In our global and rapidly changing world, our economic and social systems need constant adjustments.

I think it is only a sense of justice and community, that basic altruism and love of neighbor that can ultimately insure an economic and social system in which all of us can thrive and benefit from our mutual gifts.




  1. Hello dear friend–long time! I miss some of our old conversations on Kant and philosophy. We need to do some catching up sometime. 😉

    Overall I agree with everything you have said thus far, but what you say about “equality” got me thinking about a concept that I have been exploring–the concept of “ressentiment”–particularly as it emerges in the works of Kierkegaard, Nietzsche, and Max Scheler. I really think you put your finger on something here, so I want to leave you with some excerpts for your consideration. You say: “On a slightly more limited level, I am highly suspicious of political and economic policies that seem to suggest that we should all have more or less equal wealth and opportunities. We don’t all have the same hopes, the same things don’t make us happy, our abilities benefit from different kinds of opportunities and challenges. We don’t want a society in which everybody is the same, and we can’t create a “fair society” in which nobody has a need to strive or struggle or compete.” Indeed. This mania to make everyone equal seems to be tied to “ressentiment.”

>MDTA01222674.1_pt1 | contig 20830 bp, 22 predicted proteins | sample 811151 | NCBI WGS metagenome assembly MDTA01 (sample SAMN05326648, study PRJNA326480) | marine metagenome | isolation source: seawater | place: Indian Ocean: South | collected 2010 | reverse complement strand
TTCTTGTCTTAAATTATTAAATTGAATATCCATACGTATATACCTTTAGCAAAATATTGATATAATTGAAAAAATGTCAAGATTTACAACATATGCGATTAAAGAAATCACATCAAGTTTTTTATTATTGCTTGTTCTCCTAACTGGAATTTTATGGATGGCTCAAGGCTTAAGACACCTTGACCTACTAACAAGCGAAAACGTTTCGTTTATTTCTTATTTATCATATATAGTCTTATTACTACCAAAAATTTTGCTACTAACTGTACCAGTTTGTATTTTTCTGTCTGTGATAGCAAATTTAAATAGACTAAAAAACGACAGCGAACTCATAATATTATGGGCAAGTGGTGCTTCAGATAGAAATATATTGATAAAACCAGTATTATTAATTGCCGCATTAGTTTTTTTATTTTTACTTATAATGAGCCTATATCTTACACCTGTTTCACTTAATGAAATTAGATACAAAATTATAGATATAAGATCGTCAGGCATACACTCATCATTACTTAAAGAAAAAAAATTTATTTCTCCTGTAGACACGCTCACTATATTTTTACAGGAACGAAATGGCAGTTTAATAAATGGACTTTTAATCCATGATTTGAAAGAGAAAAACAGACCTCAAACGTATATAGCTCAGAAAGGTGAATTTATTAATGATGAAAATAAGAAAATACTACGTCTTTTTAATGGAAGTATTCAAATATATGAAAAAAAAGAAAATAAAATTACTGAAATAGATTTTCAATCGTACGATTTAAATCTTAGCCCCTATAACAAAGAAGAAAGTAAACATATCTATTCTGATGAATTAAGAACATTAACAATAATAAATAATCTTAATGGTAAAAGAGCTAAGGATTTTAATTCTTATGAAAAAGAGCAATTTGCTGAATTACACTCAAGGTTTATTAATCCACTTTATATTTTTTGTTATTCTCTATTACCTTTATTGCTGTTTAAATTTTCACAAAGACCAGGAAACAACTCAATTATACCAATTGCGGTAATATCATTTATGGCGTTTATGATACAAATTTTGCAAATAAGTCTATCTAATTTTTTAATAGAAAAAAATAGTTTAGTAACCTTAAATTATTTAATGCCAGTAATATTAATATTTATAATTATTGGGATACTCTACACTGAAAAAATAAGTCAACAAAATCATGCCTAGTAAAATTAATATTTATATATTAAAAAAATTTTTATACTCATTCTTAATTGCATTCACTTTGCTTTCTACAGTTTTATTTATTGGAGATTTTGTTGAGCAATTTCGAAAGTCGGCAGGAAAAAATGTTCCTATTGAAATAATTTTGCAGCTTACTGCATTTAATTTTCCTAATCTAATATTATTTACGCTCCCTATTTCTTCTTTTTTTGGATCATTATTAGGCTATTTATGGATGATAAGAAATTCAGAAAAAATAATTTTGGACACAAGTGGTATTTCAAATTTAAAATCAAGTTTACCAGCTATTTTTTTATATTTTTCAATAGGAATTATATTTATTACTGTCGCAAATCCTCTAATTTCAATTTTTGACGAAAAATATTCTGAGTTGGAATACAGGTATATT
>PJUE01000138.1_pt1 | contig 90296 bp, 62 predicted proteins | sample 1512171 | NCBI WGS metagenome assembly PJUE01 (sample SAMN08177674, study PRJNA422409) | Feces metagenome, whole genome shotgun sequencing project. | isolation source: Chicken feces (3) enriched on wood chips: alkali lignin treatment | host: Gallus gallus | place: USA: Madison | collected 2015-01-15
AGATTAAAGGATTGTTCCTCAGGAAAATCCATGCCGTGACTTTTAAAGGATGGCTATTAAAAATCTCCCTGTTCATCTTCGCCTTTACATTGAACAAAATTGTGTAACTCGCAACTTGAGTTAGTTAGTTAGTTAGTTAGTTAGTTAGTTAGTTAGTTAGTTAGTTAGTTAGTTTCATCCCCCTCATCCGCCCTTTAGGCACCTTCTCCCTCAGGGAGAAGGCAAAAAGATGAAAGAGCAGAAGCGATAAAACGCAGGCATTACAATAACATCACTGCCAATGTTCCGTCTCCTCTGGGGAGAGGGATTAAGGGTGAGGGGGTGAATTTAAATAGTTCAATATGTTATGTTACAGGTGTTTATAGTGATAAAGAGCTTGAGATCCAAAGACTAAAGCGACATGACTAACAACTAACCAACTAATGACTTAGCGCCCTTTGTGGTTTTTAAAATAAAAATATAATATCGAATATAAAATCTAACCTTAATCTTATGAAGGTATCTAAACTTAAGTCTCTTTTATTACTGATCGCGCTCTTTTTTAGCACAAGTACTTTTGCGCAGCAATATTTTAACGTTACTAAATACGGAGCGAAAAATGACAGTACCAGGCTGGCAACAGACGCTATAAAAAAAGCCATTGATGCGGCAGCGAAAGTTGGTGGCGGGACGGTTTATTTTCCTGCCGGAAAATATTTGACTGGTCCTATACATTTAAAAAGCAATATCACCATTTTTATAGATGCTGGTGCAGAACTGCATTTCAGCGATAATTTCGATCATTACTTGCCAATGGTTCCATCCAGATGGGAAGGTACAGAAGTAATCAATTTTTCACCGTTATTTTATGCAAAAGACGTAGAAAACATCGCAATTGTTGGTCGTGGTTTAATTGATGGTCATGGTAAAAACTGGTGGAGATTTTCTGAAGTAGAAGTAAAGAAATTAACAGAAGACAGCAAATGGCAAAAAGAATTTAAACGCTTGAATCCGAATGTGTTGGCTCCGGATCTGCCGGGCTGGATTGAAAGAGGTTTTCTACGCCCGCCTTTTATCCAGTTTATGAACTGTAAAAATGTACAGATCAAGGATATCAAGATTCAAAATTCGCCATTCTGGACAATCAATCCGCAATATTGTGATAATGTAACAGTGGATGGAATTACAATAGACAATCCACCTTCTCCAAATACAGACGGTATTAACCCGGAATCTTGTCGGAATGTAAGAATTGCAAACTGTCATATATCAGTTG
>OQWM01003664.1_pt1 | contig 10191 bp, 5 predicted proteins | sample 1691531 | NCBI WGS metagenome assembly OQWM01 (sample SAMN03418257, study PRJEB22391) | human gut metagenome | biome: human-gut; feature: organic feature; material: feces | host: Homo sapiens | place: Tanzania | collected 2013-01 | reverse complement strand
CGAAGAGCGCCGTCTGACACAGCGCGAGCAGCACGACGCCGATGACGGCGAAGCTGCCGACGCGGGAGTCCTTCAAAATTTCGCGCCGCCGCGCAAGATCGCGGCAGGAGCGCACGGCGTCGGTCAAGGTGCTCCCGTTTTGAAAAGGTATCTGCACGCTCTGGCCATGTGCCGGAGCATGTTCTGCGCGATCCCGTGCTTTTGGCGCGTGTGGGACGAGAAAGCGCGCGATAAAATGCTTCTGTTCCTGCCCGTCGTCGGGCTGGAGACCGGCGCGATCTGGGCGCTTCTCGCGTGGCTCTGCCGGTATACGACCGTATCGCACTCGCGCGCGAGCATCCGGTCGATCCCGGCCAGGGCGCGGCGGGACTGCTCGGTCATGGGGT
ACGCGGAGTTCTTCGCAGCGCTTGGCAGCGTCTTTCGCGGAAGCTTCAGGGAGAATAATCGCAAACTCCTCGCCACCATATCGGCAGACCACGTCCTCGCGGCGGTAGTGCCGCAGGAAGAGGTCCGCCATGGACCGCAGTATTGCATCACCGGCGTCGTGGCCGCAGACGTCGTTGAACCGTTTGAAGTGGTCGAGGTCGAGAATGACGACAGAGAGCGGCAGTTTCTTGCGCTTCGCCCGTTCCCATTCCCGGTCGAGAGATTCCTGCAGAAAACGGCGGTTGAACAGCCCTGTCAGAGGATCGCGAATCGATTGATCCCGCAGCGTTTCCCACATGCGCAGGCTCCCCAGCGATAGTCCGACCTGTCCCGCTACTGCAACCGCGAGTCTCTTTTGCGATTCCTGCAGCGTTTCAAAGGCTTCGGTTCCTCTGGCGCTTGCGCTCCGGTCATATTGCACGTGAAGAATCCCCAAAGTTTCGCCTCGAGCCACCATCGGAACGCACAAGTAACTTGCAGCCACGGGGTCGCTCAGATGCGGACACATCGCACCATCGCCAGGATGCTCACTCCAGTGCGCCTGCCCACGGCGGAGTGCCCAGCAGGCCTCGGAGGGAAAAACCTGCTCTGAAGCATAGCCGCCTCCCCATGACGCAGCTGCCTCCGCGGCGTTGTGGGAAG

See the following:

    “I conceive two species of inequality among men; one which I call natural, or physical inequality, because it is established by nature, and consists in the difference of age, health, bodily strength, and the qualities of the mind, or of the soul; the other which may be termed moral, or political inequality, because it depends on a kind of convention, and is established, or at least authorized by the common consent of mankind. This species of inequality consists in the different privileges, which some men enjoy, to the prejudice of others, such as that of being richer, more honored, more powerful, and even that of exacting obedience from them” (Jean-Jacques Rousseau, Discourse on the Origin and Foundations of Inequality Among Mankind, p. 1).


    “Ressentiment must therefore be strongest in a society like ours, where approximately equal rights (political and otherwise) or formal social equality, publicly recognized, go hand in hand with wide factual differences in power, property, and education” (Max Scheler, Ressentiment).